The partition key manages with and without virtual buttons

Data replication in Cassandra

To satisfy the availability and continuity in Cassandra, each data object can be replicated and stored on multiple servers. If one of the servers saves a corrupted version of the data or is the old version, not the latest version with the latest data update, Cassandra has a sync mechanism to ensure read operations always return. about the latest data. At the same time, Cassandra performs a read repair which is the implicit process to update all replication servers of the data to the latest state. Cassandra organizes the server nodes into clusters in a circular format and the data is distributed around this circle according to a Distributed consistent hashing table. If each Cassandra data is backed up on N nodes, when a key k is decided to save to a node, that node will be considered the moderator node. The coordinator is responsible for distributing that record to the other N-1 node according to the principle: from the coordinator, going clockwise, data will be written to the next 2 nodes encountered.

The above figure shows that when key k is determined to be written to node B, node B will act as a coordinator, rotating that key for the next 2 nodes, node C and node D. thus, node D will store The keys in the region (A; D] The list of keys in this region is called the linked list of node D.

Passing the values ​​of key k to other nodes applies to all write, update, or delete operations. Because deciding the number of nodes to be immediately rotated each time a write takes place has a direct impact on the consistency of the system. In the configuration of Cassandra Apache we have an index of “replicatioon_factor” and “w”. Index “replication_factor will” be set right after initiating a key_space, which is the number of nodes in the ring that will be used to backup data. The metric “w” when configuring Cassandra is the number of nodes that return the result of a required write operation for the action to be considered successful.

As shown in Figure 12, when we set replication_factor = 3 and w = 2, when key k is written, there should be at least 2 of the 3 nodes B, C, and D responding to a successful write. considered successful. The setting of the index “w” shows us how much cost we can spend to ensure immediate data consistency.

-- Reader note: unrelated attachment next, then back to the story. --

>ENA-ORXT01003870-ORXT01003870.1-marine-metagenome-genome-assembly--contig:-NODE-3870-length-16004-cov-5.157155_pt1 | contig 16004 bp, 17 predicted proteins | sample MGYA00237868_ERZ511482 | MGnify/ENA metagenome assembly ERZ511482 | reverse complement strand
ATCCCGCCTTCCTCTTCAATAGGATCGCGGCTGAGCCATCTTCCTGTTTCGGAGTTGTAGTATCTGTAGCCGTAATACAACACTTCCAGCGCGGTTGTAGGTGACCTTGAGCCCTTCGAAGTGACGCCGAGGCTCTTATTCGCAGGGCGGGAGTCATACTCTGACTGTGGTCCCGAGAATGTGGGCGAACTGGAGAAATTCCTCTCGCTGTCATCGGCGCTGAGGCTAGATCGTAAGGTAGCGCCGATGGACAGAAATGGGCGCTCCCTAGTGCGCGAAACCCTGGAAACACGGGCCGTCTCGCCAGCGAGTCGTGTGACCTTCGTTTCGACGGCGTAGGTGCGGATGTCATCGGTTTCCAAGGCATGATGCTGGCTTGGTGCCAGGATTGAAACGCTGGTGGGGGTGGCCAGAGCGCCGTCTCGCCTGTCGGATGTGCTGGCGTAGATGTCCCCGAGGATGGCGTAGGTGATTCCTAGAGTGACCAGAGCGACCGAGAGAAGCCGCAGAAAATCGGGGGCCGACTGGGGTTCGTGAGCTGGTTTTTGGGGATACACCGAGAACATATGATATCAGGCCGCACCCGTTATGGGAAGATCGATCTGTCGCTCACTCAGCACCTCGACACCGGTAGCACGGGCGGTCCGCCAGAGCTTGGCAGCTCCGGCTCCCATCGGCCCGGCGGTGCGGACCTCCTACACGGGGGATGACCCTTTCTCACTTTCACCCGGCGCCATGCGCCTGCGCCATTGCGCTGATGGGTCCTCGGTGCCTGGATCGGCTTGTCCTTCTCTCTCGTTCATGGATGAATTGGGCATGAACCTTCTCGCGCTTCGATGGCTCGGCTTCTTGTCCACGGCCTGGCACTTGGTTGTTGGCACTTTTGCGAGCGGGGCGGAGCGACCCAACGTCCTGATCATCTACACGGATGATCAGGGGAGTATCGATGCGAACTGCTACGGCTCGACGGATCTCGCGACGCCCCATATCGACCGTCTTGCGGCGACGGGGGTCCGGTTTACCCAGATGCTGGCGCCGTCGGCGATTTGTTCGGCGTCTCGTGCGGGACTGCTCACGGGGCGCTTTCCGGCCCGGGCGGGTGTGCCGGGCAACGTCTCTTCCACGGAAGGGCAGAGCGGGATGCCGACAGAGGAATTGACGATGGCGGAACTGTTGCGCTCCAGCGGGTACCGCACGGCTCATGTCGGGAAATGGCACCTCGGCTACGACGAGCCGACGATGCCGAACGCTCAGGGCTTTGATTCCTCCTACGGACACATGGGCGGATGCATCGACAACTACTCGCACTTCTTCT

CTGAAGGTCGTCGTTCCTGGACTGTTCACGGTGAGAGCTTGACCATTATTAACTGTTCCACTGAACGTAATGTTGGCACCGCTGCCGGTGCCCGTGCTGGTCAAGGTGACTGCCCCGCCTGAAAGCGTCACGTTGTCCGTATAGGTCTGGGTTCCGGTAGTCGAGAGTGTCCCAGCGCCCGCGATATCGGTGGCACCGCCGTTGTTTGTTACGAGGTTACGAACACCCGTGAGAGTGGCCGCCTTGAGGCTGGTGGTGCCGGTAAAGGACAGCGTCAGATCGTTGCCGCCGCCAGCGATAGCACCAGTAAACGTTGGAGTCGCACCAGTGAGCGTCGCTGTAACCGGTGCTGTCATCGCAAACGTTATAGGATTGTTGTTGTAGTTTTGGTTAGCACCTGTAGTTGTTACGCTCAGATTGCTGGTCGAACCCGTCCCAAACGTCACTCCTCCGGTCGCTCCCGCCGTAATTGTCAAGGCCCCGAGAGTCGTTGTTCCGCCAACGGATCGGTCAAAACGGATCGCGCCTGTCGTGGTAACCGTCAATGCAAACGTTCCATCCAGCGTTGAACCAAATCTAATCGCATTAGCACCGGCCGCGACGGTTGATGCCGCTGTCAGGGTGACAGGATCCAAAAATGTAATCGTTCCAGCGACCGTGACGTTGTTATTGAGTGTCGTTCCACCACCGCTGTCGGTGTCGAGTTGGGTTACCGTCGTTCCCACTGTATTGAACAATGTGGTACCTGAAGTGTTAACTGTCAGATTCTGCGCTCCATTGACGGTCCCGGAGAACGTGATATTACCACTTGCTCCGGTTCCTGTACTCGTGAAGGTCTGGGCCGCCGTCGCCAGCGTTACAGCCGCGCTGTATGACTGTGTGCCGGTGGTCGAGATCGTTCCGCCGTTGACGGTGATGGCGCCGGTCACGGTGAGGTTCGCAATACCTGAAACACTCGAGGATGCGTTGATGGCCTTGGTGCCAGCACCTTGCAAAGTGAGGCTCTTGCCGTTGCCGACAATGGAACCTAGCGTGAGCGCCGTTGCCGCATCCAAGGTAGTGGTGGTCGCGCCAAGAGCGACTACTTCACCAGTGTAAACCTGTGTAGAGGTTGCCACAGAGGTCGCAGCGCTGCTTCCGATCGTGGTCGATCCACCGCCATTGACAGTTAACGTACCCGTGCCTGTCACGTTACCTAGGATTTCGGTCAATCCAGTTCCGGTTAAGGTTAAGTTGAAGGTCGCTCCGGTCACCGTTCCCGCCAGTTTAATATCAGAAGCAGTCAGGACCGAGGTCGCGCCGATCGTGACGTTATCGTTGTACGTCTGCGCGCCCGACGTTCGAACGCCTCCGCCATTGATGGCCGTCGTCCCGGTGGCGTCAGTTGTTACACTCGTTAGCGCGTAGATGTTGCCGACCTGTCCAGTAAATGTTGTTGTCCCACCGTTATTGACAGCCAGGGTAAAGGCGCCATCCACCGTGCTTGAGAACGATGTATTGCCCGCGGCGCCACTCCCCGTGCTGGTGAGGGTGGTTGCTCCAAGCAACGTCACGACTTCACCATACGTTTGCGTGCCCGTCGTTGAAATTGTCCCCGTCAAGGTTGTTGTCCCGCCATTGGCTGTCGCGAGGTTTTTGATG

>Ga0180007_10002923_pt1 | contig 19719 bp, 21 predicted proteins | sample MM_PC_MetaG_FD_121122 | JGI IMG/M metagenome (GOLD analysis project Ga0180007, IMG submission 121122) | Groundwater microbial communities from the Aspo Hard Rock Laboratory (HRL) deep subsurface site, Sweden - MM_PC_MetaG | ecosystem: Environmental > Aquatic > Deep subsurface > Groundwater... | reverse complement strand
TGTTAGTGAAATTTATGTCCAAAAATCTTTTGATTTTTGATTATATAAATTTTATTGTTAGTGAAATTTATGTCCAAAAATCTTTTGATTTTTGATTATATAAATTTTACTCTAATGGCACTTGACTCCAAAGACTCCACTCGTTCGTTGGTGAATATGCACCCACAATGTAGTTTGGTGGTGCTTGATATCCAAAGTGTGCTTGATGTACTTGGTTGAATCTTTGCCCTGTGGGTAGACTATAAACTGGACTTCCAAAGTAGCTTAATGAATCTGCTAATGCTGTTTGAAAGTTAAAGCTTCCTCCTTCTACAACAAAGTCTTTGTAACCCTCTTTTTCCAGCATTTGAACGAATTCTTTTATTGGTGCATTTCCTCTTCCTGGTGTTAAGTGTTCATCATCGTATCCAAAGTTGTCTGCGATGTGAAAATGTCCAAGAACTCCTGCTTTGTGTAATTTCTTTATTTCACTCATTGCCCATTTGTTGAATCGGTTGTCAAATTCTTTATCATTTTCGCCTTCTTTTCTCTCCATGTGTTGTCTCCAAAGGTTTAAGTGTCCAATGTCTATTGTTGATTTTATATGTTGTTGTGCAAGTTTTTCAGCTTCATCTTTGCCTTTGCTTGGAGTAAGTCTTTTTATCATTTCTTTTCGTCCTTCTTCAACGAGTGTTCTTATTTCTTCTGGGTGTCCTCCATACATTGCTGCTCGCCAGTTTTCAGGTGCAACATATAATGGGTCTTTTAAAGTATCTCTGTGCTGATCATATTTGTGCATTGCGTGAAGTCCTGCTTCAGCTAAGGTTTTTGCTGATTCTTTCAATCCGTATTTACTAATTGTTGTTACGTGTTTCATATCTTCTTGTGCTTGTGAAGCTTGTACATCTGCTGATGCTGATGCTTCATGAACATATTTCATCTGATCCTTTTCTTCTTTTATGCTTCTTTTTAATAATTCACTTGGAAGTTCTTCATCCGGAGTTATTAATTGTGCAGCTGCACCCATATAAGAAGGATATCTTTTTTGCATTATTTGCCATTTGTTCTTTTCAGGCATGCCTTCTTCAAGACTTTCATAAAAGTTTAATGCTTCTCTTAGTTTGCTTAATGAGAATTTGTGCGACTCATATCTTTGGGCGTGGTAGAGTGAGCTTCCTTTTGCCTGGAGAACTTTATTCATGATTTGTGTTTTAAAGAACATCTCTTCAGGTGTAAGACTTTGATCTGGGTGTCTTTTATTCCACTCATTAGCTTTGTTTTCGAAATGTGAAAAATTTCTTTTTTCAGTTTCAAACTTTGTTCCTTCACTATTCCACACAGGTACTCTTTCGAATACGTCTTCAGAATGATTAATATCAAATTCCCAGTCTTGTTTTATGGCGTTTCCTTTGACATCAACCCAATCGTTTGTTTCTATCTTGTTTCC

Duplication of the data also affects the consistency of the system. Consistency level in both aspects that is read and write data. To maintain data consistency, Cassandra provides users with a variety of read and write consistency levels. From top to bottom, it is possible to adjust consistency based on two configuration parameters “w” and “r” along with the “replication_factor” metric. In which, “w” is the number of nodes to be returned on successful read, “r” is the number of nodes returned on successful read. If consistency is a priority, we can set “w” and “r” for sure

w + r> replication_factor

And make sure “w” or “r” is always less than the replication_factor for better latency.
Suppose that replication_factor = 3, then the best 2 values ​​of “w” and “r” will be 2. That is, each time reading and writing data, at least 2 nodes need to return the value, the task is considered success. And when a read or write task does, it’s always guaranteed to be performed on the latest data that the previous task performed.

Communication between buttons in Cassandra

Every time a Cassandra cluster adds or removes a node from the cluster, the data in the cluster will have to be redistributed. When adding a node, that node takes a piece of other node’s data when it is allocated to 256 virtual nodes. When a node is removed from the cluster, the node’s data will have to be spread evenly to the other nodes. In Cassandra, nodes communicate with each other via the Gossip protocol.
Gossip is a protocol used to update information about the state of other nodes participating in the cluster. This is a peer-to-peer communication protocol in which each node periodically exchanges its status information with the other nodes to which they are associated. The gossip process runs every second and exchanges information with at most three other nodes in the cluster. Nodes exchange information about themselves and with the nodes they have exchanged, in this way all nodes can quickly understand the state of all the remaining nodes in the cluster. A gossip packet includes its associated version, so in every gossip exchange, the old information is overwritten by the latest information in some nodes.

When a node is started, it looks at the cassandra.yaml configuration file to determine the name of the cluster that hosts it and the other nodes in the cluster are configured in the file, known as the seed node.
To prevent interruption in gossip communication, all nodes in the cluster must have the same seed node list listed in the configuration file. Because, most collisions are generated when a node is started. By default, a node will have to remember which nodes it gossiped on even upon reboot, and the seed node will have no other purpose but to update a new node when it joins the cluster. That is, when a node joins the cluster, it communicates with the seed nodes to update the status of all other nodes in the cluster.

In clusters with multiple data centers, the seed node list should contain at least one seed node per data center, otherwise when a new node joins the cluster, it will contact a seed node located on the data center. other. It is also not advisable to leave every node as a seed node as it will decrease the performance of the gossip and make it difficult to maintain. Optimizing the gossip is not as important as it is advisable to use a small list of seed nodes, usually 3 seed nodes per data center.